On most electric guitars the strings are either secured at the bridge end by an independent tailpiece (like most Gibson guitars), or passed through the body of the instrument from the back into an all-in-one bridge unit (like most Fender style guitars).

At one end of every steel string, you will find a tiny disc of metal around which one end of the string is wrapped. This is called the ball end.

Take the opposite end of the string and thread it through the fixture at the bridge.

Pull the string through until the ball end stops you from pulling the string any further.

Most electric and steel-string guitars use a similar system for securing strings at the machine head. The capstan to which the string is attached stands out vertically from the headstock. Strings can be passed through a hole in the side of the capstan.

The end is then passed around and under, trapping it in place when the machine head is tightened. Some capstans have vertical slots instead of holes. To use these, cut the string to length, and insert into the tip of the capstan. Then bend the string to one side and wind it around.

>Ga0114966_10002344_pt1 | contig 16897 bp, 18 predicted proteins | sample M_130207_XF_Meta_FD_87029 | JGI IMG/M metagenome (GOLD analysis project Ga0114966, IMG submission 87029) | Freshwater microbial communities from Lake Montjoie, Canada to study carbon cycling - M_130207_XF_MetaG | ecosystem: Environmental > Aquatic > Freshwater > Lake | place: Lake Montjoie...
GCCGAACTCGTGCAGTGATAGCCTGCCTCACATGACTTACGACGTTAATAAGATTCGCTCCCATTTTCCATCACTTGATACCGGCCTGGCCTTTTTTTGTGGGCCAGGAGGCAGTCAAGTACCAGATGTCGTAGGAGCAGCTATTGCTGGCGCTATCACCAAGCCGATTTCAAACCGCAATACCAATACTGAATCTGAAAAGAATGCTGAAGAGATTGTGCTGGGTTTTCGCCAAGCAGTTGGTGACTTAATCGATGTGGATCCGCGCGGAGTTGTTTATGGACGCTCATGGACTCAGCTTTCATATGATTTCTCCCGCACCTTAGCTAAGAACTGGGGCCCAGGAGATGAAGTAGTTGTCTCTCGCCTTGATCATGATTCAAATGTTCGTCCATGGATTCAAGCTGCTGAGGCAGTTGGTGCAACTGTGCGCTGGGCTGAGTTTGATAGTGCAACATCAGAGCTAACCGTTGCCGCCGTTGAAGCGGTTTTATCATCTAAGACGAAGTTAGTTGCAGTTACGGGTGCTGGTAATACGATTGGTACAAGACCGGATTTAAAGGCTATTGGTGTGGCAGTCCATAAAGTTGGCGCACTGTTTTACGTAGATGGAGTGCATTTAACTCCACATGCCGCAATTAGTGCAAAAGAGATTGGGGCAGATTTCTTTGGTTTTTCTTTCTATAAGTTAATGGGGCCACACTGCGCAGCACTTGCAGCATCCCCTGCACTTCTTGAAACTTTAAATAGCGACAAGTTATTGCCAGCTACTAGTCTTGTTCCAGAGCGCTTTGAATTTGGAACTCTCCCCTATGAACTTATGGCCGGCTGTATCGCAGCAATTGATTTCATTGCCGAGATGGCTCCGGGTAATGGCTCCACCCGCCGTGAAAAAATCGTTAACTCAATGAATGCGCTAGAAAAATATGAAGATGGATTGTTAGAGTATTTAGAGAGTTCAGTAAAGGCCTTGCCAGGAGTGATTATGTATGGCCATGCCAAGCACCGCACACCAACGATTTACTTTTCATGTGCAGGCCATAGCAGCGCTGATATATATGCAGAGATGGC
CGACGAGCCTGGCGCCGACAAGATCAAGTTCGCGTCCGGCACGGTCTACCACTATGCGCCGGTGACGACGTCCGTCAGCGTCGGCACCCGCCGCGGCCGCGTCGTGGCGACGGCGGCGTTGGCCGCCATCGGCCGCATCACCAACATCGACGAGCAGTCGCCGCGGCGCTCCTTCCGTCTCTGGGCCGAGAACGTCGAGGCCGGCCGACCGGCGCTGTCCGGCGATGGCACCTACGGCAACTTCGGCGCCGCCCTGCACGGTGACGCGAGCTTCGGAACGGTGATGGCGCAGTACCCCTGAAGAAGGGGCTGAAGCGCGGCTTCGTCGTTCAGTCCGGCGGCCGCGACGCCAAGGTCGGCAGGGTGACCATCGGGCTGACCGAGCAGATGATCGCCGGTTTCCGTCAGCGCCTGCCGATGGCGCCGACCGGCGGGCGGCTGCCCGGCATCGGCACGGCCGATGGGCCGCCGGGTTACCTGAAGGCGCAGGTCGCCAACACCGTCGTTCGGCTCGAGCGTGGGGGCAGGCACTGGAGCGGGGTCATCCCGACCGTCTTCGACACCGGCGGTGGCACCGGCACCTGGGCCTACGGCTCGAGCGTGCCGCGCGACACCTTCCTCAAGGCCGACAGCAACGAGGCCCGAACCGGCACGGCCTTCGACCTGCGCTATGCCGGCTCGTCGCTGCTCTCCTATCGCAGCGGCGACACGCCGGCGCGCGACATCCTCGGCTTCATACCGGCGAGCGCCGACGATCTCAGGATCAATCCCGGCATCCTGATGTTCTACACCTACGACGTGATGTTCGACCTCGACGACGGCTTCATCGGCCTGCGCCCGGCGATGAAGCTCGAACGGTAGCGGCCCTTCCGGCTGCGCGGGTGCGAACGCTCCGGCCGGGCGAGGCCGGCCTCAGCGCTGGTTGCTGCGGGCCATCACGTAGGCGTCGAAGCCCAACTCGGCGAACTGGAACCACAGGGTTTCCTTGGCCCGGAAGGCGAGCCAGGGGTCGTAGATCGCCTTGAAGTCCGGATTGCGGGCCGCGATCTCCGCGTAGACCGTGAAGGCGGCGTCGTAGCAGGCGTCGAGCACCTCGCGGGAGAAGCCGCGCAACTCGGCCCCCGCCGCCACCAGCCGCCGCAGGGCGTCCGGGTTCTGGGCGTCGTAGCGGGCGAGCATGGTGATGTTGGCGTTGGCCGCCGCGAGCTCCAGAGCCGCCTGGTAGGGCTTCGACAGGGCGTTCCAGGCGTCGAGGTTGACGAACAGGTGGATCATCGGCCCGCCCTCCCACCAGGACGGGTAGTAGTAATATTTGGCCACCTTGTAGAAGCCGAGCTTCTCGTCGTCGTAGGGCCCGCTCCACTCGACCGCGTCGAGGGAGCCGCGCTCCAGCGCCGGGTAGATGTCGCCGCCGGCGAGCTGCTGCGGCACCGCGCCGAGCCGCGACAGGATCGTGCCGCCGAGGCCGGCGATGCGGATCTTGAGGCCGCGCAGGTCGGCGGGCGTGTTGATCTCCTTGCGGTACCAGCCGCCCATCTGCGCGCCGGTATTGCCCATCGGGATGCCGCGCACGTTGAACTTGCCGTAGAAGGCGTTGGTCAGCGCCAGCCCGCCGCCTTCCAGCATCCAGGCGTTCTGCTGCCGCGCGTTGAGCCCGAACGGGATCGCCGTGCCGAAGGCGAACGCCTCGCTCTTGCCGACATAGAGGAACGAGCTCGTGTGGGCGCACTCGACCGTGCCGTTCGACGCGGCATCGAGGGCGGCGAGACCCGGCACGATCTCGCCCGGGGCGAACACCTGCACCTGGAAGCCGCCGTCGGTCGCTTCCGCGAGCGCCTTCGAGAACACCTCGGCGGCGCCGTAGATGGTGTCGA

This leaves the string endings neat and tidy.

Tune the Guitar

Here’s what you do next: Slowly turn the machine head for each string, increasing the tension until the string becomes suitably tight.

To save yourself time and energy, you can use a cheap plastic string winder, which simply fits over the machine head allowing you to crank it along more quickly.

Tighten the Strings

Regardless of what kind of guitar you have, your strings need to be stretched after you’ve put them on. When you first tune your guitar, put your hand under each string around the pickup area or sound hole, pull the string a few inches away from the fretboard, then release it. If the pitch has dropped, retune and repeat the process. Keep doing this until all the strings stay in tune.


D'Addario EXL110 XL Nickel Regular Light Electric Guitar Strings 10-Pack

Guitar Tuner

Boss TU-88 Micro Monitor & Tuner for Guitar & Bass WHITE